News Update on Leadership Role : Nov 2021

Project Manager Leadership Role in Improving Project Performance

In spite of advances in the project management profession, research studies have shown that many projects fail, underlining the importance of the project manager’s role as manager. Specifically, the manager’s leadership role is of great importance in motivating people and creating an effective working environment in order for the project team to meet greater challenges in today’s global economy. In this research study, using the literature review, important people-related factors of project performance are identified, then surveys and structured, personal interviews were used to develop a project manager leadership and management model, which helped to analyze underlying interactions among these factors and the role of leadership in project performance. [1]

The determinants of leadership role occupancy: Genetic and personality factors

This study investigated the influence of genetic factor and personality on leadership role occupancy among a sample of male twins. Identical twins (n = 238) who share 100% of their genetic background were compared with fraternal twins (n = 188) who are expected to share only 50% of their genetic background. Results indicated that 30% of the variance in leadership role occupancy could be accounted for by genetic factor, while non-shared (or non-common) environmental factor accounted for the remaining variance in leadership role occupancy. Genetic influences also contributed to personality variables known to be associated with leadership (i.e., social potency and achievement). Furthermore, the results indicated that the genetic influence on leadership role occupancy was associated with the genetic factors influencing the personality variables, but there was no definitive evidence whether these personality variables partially mediated the relationship between genetic factor and leadership. Results are discussed in terms of the implications for leader selection and training. [2]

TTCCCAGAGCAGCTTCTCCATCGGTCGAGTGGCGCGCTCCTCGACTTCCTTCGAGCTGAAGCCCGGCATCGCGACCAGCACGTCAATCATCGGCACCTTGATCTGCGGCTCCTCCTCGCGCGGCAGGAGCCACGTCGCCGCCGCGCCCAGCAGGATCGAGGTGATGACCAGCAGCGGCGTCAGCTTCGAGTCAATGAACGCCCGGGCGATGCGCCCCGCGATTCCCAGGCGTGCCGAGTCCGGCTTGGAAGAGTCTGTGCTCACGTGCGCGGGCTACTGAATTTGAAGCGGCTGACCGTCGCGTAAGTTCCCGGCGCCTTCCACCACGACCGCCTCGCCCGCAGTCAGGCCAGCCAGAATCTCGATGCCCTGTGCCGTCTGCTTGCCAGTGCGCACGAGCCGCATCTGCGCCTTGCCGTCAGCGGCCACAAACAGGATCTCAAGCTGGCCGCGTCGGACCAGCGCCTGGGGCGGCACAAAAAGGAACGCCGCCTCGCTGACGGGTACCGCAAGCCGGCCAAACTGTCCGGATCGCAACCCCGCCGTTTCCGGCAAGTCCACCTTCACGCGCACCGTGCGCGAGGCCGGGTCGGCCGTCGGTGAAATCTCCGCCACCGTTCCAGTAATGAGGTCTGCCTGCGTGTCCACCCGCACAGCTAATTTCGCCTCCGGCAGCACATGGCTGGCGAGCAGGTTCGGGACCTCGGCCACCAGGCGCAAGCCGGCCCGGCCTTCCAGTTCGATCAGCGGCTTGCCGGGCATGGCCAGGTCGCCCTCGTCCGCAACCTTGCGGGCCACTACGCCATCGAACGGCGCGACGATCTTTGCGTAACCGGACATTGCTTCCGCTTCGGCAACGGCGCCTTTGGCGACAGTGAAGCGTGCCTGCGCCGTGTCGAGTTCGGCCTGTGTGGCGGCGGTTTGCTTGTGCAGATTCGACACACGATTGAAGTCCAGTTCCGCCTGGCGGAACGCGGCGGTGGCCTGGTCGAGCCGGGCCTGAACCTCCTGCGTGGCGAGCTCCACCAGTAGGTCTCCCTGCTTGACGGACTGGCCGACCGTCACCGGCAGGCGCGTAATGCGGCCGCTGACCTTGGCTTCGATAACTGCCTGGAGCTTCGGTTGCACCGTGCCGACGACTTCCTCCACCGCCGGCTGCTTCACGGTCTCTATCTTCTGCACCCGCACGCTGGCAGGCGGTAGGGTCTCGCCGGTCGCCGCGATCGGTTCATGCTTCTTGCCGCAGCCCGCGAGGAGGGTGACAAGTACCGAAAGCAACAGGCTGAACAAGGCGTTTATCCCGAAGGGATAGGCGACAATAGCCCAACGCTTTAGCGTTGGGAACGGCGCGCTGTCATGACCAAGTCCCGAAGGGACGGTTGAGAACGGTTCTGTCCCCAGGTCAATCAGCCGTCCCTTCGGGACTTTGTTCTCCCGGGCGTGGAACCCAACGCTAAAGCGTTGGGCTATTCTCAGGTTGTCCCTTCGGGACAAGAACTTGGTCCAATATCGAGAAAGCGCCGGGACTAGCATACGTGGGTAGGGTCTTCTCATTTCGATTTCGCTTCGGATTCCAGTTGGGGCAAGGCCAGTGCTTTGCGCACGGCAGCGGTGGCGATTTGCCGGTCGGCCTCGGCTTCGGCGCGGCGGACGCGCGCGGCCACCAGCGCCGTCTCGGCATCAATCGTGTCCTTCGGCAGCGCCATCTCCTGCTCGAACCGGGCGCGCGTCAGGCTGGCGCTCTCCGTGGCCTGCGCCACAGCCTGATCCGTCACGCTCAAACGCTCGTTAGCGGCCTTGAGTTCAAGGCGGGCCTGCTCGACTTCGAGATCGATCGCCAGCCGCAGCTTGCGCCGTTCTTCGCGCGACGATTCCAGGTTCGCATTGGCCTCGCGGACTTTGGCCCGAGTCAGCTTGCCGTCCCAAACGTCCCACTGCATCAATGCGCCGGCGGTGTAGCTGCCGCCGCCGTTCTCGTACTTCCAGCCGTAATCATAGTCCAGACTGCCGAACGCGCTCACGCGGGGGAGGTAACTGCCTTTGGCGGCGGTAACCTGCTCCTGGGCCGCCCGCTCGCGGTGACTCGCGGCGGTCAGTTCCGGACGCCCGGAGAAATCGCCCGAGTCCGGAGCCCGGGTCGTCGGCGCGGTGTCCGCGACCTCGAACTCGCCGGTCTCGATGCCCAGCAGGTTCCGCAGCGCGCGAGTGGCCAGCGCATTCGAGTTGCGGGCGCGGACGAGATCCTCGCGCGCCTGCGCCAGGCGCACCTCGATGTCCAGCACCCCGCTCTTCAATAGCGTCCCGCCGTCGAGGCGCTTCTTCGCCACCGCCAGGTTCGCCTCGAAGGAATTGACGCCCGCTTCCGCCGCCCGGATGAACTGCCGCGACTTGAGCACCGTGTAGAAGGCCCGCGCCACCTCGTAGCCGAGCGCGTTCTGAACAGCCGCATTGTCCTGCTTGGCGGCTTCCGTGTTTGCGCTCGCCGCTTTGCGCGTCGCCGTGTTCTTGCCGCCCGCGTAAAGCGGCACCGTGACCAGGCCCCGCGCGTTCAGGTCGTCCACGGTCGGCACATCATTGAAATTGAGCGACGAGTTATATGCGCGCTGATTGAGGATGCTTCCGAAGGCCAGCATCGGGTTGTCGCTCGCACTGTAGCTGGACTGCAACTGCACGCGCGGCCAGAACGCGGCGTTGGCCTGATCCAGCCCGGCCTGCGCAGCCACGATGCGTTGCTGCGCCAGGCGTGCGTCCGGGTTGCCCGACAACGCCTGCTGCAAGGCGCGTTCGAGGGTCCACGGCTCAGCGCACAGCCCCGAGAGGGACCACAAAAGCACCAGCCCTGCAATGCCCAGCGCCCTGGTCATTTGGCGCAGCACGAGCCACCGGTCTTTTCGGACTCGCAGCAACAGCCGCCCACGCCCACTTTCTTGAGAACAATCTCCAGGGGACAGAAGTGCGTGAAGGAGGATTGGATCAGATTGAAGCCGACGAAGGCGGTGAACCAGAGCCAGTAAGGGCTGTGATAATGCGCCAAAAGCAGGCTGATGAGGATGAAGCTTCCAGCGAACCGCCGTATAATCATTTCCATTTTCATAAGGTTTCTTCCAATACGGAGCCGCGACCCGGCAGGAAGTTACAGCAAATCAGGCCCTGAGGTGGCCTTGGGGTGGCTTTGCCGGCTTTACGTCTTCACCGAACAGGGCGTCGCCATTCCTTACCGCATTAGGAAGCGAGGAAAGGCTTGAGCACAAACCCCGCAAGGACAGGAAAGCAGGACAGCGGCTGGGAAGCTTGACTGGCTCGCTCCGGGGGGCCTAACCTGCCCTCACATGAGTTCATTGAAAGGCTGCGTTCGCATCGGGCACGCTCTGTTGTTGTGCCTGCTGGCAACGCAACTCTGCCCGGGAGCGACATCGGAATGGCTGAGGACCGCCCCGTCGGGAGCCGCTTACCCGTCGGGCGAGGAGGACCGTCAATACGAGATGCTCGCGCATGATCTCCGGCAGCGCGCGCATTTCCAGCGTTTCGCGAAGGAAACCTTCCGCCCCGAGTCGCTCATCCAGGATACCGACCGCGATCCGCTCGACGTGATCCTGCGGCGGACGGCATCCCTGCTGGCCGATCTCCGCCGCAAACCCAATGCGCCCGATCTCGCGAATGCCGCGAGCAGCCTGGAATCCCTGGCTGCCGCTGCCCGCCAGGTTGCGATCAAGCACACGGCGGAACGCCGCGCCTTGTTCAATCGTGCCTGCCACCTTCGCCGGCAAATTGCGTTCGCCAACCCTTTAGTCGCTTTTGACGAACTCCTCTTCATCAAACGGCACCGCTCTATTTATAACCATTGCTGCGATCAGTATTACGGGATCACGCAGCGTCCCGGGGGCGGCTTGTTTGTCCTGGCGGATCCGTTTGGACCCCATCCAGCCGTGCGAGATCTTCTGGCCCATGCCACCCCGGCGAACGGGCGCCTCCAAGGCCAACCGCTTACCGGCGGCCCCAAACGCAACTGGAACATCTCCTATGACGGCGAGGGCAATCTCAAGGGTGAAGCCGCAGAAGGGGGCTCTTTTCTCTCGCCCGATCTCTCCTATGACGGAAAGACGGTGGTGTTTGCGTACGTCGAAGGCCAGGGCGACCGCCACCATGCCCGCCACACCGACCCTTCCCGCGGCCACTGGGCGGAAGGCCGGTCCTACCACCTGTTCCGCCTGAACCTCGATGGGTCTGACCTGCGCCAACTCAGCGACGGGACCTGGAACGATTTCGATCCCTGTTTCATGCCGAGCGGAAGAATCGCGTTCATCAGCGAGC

Understanding Responsible Leadership: Role Identity and Motivational Drivers

This article contributes to the emerging discussion on responsible leadership by providing an analysis of the inner theatre of a responsible leader. I use a narrative approach for analyzing the biography of Anita Roddick as a widely acknowledged prototype of a responsible leader. With clinical and normative lenses I explore the relationship between responsible leadership behavior and the underlying motivational systems. I begin the article with an introduction outlining the current state of responsible leadership research and explaining the kind of magnifying glasses used to examine the case. I continue with a brief summary of Anita Roddick’s development from childhood to adulthood, which provides the biographical background for exploring her motivational systems as a leader. Against this backdrop, I analyze the relationship between motivational drivers and a responsible leadership identity as revealed by Roddick in different behavioral leadership roles. I conclude the article by providing a number of lessons learned for responsible leadership and the development of future global leaders. [3]

Understanding Students’ Leadership Role and Challenges in Secondary Schools in Tanzania